The current rebates offered by motor insurance companies may not satisfy younger drivers that pay high premiums on their policies.

This is according to GlobalData insurance analyst Ben Carey-Evans, who believes although offering a rebate can give insurers “rare good PR” at the moment, a flat monetary amount doesn’t reflect the level of risk younger drivers are removing by staying at home.

“If this trend continues, there is a risk younger drivers may start to feel hard-done-by,” he says.

“They are considered to be riskier by insurers and consequently pay higher premiums.

“Their extra risk is mitigated by reduced driving, but they will receive a lower percentage of their premiums back compared to older generations.”

 

Giving rebates as a percentage of drivers’ premium may help insurers retain high-risk customers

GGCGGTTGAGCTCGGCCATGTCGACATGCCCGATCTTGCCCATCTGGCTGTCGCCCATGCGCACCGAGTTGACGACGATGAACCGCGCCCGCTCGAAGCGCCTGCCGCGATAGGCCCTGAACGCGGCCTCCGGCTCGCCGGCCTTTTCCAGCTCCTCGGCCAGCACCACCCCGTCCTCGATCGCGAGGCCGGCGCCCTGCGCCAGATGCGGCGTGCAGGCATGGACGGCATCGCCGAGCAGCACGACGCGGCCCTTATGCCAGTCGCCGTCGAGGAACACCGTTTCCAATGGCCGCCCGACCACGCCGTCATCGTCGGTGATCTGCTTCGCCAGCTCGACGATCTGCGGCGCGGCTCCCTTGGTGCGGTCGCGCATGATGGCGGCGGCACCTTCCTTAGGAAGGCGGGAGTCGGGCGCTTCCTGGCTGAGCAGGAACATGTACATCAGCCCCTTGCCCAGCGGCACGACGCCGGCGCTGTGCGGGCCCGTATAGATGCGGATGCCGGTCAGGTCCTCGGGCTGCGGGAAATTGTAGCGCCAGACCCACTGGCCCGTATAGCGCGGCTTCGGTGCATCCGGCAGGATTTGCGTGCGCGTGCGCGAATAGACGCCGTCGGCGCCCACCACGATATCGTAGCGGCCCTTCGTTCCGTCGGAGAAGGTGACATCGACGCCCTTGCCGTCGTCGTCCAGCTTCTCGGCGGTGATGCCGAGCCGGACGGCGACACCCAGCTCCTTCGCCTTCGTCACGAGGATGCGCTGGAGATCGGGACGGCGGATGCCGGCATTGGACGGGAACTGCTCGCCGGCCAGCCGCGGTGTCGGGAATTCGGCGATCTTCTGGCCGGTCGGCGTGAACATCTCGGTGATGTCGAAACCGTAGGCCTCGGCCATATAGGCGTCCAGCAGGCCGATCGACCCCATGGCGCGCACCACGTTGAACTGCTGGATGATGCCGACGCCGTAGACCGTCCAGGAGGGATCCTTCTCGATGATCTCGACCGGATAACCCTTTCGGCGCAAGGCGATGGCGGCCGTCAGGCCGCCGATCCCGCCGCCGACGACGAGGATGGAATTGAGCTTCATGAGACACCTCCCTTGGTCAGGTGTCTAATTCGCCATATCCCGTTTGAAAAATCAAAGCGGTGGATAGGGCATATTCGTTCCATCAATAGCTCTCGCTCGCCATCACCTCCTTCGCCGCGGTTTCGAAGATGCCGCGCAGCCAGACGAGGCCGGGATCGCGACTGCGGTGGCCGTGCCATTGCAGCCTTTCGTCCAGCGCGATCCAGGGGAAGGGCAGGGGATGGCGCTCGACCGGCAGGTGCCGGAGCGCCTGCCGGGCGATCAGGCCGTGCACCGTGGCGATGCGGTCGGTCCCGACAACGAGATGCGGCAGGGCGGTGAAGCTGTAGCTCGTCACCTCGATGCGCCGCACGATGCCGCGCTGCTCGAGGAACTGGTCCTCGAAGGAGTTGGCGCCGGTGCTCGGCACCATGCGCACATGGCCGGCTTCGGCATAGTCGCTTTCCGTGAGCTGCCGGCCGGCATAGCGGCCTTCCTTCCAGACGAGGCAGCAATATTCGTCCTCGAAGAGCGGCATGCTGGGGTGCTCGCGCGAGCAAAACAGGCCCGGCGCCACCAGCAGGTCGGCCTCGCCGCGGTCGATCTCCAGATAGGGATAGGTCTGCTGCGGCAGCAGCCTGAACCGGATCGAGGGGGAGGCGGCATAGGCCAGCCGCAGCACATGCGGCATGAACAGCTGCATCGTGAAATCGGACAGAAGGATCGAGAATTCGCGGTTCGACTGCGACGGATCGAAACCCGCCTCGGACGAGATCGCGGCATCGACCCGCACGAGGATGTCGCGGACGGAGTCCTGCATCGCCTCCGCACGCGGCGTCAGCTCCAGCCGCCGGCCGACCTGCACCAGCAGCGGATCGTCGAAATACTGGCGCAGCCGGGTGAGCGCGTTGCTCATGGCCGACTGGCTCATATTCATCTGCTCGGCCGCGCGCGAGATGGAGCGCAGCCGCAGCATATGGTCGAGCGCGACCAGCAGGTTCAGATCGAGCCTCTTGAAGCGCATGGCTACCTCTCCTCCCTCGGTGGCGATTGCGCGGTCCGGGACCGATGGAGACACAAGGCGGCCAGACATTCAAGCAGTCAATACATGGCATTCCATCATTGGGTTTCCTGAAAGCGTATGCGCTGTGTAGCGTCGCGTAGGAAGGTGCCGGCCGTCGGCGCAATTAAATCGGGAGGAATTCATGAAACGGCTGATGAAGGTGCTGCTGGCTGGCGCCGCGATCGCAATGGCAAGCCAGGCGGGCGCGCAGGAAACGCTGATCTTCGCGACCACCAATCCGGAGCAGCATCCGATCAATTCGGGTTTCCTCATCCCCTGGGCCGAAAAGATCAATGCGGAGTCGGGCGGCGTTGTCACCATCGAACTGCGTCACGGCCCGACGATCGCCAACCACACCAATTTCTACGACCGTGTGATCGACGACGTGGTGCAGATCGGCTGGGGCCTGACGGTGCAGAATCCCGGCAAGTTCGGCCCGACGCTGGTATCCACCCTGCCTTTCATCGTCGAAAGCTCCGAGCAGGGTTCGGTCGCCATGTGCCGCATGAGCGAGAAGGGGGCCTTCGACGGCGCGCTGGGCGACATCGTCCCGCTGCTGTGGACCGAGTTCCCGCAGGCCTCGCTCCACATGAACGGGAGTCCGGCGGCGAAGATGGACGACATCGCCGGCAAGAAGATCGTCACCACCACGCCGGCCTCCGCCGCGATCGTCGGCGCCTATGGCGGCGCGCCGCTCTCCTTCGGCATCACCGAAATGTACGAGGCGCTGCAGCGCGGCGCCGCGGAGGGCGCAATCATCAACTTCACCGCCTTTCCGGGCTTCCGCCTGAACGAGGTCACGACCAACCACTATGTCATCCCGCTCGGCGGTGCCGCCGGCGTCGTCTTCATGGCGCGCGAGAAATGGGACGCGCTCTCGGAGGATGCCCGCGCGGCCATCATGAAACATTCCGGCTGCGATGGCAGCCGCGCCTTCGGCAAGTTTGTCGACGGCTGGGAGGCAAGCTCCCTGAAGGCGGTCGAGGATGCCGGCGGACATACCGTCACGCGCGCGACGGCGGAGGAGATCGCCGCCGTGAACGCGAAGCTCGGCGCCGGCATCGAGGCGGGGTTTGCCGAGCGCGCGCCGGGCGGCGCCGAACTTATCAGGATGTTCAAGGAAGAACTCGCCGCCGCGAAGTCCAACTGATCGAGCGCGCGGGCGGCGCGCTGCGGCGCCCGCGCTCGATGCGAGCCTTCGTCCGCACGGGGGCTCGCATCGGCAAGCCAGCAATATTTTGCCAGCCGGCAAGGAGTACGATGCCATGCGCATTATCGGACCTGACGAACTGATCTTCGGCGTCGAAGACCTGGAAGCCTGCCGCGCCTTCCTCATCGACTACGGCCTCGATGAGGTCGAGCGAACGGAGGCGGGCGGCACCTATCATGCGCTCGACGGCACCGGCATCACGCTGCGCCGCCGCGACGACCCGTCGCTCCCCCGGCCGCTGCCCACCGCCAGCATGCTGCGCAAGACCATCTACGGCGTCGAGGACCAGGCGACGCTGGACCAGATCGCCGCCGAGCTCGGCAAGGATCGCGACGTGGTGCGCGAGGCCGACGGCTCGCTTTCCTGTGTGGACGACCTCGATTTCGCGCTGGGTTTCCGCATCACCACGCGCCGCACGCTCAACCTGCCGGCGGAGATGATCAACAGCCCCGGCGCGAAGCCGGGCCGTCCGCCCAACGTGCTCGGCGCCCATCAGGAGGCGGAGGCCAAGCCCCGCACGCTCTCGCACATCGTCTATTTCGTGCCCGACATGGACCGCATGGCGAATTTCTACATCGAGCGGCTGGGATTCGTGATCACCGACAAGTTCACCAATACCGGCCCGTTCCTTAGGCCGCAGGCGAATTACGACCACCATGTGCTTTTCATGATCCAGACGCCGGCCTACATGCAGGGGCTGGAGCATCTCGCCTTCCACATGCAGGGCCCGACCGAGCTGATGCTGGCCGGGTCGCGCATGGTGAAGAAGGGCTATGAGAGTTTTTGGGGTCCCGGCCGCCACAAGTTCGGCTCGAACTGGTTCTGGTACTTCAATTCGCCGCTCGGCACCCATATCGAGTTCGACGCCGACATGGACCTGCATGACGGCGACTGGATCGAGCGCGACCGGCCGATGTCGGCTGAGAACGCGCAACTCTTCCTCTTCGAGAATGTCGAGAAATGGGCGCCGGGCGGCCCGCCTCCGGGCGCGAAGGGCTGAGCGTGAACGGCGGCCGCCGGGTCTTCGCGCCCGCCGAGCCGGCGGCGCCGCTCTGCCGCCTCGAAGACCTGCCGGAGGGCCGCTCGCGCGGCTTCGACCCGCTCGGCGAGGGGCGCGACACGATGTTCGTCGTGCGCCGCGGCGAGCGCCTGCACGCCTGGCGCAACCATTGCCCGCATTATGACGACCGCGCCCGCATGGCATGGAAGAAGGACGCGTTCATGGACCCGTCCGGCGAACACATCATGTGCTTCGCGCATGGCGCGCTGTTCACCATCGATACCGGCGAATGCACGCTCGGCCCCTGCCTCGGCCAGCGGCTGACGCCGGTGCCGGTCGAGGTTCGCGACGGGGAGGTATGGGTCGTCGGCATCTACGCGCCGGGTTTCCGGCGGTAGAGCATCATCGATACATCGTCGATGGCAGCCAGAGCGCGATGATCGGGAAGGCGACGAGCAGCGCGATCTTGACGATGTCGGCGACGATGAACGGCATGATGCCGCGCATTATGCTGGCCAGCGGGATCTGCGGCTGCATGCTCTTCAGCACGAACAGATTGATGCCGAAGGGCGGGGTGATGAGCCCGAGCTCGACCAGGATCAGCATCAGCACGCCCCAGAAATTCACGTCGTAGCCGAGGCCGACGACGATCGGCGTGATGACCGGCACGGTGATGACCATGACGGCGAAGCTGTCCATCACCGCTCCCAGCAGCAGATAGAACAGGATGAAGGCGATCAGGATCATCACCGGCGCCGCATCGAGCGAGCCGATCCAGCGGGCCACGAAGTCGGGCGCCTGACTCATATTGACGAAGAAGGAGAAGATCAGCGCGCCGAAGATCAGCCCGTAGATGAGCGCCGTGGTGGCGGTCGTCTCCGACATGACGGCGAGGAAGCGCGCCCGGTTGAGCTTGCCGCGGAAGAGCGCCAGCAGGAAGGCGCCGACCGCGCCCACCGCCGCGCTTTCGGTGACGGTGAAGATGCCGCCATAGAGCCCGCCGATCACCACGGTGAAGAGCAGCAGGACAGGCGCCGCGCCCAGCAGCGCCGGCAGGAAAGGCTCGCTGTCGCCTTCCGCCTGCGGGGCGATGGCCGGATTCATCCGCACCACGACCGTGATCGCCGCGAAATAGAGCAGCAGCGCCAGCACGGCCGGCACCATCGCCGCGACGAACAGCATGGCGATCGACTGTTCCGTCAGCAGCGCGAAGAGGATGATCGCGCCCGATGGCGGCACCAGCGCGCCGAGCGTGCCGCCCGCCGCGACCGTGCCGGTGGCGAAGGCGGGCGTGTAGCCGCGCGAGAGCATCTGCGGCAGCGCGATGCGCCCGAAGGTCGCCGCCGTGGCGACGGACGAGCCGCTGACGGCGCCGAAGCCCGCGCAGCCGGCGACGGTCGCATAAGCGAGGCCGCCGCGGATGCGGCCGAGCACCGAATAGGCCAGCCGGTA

GlobalData’s 2019 UK Insurance Consumer Survey found that over one in five (21.6%) motor insurance policyholders switched their accounts at their last renewal.

A further 41.3% researched prices before renewing with the same insurer – which Carey-Evans believes meant they were open to switching.

Only 25.4% renewed automatically, which he said shows insurers are always “somewhat at risk” of losing these customers and their monthly premiums.

“If and when other insurers follow suit as the lockdown continues, it may be best to consider offering refunds as a percentage of premiums, so everyone is getting a fair deal,” Carey-Evans added.

“A flat fee of around £30 ($37) may not be enough to encourage young drivers with premiums in excess of £1,000 ($1,200) per year to renew their policies.”